3 new professors to strengthen WU’s profile
We are pleased to welcome 3 new senior faculty members who are joining WU’s ranks in September.
Professor Christoph Krönke, Department of Public Law and Tax Law
Christoph Krönke, aged 37, earned his doctoral degree from LMU Munich in 2013, with a dissertation on the procedural autonomy of the EU’s member states. After his practical legal training from 2012 to 2014, including a stint in the cabinet of the president of the European Court of Justice (ECJ), he worked as an academic staff member at LMU Munich. From 2015 to 2017, he worked on the topic of governmental paternalism as part of the University of Chicago’s interdisciplinary Enhancing Life Project. In 2020, Christoph Krönke obtained his venia docendi from LMU Munich for a thesis on public digital business law. In February 2020, he was one of the experts who participated in a European Parliament hearing on artificial intelligence in criminal law. Since the beginning of 2020, he has also been a member of the Münch Foundation’s expert committee on digital alter egos in healthcare. Christoph Krönke is looking forward to his new role as a professor of public law at WU Vienna. He says, “Public business law deals with the full spectrum of business life and a wide variety of legal areas, which I’m looking forward to working on at WU. In my research and teaching, I’ll be looking especially at digitalization, social and ecological sustainability in business and society, and the European and international aspects of public business law.”
Professor Monika Polzin, Department of Public Law and Tax Law
Monika Polzin, aged 43, earned her doctoral degree from Kiel University (CAU) in 2004. In her doctoral thesis, she worked on unilateral declarations of interpretation in the context of multilateral agreements. While working on her doctoral research, she was a research assistant at the University of Basel (Switzerland). She completed her practical legal training in Munich and Beijing, and obtained her LL.M. in international law as a Hugo Grotius Scholar at New York University. After that, she worked as a lawyer, before being appointed as a junior professor of public law with a focus on international law at the University of Augsburg. In 2017, she obtained her venia docendi from Goethe University Frankfurt and then held several temporary professorships, for instance at Humboldt-Universität zu Berlin and LMU Munich. She also served as a member of the Bavarian Constitutional Court and as an expert advising the Parliamentary Assembly of the Council of Europe and the parliament of North Rhine-Westphalia. Her main research interests are international treaty law, constitutional identity, the relationship between international and national law, and the question of immutable limits to constitutional changes. “I’m looking forward to teaching stimulating international courses on international and European law at WU. I’m planning to focus especially on the interpretive jurisdiction and legitimacy of international courts,” says Monika Polzin, new professor of public law at WU.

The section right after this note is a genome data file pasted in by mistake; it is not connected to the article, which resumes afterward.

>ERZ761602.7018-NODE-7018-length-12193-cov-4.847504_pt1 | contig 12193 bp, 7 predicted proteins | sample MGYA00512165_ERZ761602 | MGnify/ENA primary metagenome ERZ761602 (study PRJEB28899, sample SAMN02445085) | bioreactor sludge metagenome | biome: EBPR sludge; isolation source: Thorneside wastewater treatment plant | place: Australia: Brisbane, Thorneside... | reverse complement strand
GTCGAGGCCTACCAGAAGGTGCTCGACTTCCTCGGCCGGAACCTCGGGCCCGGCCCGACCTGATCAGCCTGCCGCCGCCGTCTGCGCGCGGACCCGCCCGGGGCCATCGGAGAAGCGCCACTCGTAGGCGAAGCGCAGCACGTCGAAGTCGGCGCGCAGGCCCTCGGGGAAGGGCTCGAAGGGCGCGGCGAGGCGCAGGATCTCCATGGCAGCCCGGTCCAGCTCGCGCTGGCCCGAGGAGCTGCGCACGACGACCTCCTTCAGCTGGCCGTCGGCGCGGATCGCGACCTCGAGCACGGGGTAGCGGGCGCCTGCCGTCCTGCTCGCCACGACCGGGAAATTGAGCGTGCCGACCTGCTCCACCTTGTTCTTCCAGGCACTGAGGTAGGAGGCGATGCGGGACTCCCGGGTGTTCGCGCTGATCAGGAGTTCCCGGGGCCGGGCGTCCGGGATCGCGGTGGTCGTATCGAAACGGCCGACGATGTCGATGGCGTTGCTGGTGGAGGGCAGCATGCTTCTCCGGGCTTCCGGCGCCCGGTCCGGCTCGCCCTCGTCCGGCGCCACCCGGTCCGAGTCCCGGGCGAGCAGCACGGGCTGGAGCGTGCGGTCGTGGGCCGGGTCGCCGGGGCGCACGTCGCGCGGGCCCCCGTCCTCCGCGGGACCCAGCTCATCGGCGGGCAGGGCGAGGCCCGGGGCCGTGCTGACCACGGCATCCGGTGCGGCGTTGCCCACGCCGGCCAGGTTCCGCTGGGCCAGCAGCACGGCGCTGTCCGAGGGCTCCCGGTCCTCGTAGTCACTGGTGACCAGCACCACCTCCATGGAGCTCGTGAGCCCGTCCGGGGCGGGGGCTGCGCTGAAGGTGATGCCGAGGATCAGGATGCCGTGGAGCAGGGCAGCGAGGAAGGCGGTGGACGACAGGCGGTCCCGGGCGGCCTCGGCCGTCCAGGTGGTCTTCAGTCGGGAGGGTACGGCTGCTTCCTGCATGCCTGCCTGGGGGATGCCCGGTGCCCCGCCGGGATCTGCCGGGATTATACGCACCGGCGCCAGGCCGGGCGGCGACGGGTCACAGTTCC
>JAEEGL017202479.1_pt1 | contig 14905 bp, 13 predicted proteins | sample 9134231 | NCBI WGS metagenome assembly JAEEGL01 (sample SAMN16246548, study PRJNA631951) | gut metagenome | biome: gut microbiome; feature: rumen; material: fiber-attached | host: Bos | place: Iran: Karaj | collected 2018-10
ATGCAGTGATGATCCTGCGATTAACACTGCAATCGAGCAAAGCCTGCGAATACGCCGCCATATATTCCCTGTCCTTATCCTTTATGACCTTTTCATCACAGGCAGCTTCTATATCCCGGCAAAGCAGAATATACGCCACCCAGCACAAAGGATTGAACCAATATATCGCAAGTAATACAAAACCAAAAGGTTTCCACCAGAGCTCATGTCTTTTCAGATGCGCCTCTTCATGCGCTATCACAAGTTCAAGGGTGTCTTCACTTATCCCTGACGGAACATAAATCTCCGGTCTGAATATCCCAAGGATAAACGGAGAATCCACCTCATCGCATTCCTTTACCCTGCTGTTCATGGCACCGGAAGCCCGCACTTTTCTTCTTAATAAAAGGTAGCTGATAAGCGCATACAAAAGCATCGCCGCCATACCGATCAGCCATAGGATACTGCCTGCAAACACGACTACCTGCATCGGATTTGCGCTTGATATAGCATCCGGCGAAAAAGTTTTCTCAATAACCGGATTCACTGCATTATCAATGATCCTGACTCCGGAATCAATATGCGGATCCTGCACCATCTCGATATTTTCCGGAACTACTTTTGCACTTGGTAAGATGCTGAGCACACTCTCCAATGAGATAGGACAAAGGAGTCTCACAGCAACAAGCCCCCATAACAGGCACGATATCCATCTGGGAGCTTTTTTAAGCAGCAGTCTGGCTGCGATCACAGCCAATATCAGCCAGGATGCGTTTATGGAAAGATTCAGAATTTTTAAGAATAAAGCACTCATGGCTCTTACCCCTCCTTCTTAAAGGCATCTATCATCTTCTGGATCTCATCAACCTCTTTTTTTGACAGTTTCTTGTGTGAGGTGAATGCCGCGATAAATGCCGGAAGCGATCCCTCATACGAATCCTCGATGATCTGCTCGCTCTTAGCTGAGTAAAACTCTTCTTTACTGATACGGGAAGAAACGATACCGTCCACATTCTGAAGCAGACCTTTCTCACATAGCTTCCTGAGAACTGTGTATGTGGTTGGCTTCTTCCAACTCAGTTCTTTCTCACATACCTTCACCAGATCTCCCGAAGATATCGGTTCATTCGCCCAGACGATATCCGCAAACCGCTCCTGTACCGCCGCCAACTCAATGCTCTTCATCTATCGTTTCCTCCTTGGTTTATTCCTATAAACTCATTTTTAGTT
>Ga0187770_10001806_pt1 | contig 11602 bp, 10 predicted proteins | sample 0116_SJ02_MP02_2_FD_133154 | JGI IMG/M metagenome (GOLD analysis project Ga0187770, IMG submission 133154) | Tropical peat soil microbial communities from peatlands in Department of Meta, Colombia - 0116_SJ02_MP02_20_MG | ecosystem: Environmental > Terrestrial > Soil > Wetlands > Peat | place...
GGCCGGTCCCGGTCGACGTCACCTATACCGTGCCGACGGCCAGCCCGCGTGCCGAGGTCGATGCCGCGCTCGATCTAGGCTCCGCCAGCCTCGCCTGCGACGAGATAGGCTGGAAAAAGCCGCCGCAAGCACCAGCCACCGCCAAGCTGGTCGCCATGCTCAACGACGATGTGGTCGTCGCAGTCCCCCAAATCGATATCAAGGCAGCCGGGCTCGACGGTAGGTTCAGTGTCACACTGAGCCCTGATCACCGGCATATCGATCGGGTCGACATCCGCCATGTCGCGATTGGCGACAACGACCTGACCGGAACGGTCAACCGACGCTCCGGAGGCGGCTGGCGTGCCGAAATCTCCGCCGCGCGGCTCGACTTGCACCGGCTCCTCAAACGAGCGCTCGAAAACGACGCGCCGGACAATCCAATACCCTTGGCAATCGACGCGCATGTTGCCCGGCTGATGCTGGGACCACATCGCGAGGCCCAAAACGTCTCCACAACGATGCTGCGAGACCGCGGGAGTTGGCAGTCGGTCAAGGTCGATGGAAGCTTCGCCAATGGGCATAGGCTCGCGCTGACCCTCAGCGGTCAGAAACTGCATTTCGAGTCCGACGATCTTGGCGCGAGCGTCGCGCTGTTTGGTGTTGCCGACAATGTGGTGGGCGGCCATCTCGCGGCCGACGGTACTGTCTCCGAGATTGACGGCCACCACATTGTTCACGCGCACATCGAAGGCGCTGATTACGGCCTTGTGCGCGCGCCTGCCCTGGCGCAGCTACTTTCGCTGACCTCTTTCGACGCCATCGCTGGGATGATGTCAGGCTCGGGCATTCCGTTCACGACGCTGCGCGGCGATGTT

Professor Klaus Prettner, Department of Economics
Klaus Prettner, aged 37, earned his doctoral degree from the University of Vienna in 2009. From 2008 to 2011, he worked as an academic staff member at the Vienna Institute of Demography of the Austrian Academy of Sciences. From 2011 to 2012, he held a post-doc position at the Harvard Center for Population and Development Studies, Harvard University, and from 2012 to 2014, he joined the chair of macroeconomics and development at the University of Göttingen as an assistant professor. In 2014, he obtained his venia docendi in mathematical economics from TU Wien. He then went on to work as a professor of growth and distribution at the University of Hohenheim, Stuttgart. Since 2017, he has been the speaker of the Inequality and Economic Policy Analysis (INEPA) network. In his research, he focuses on topics such as the economic effects of automation, the connection between long-term economic growth and the development of inequality, and the effects of demographic change on economic growth and prosperity. Starting his new role in September, Klaus Prettner has ambitious plans for his position as professor of macroeconomics and digitalization at WU: “I’m planning to model and analyze the effects of the current wave of digitalization on long-term economic growth and the development of inequality. In my teaching activities, I’d like to introduce new digital formats, both to give students access to a wider range of study materials and also to strengthen direct interaction with the students and help them better grasp digitally taught content.”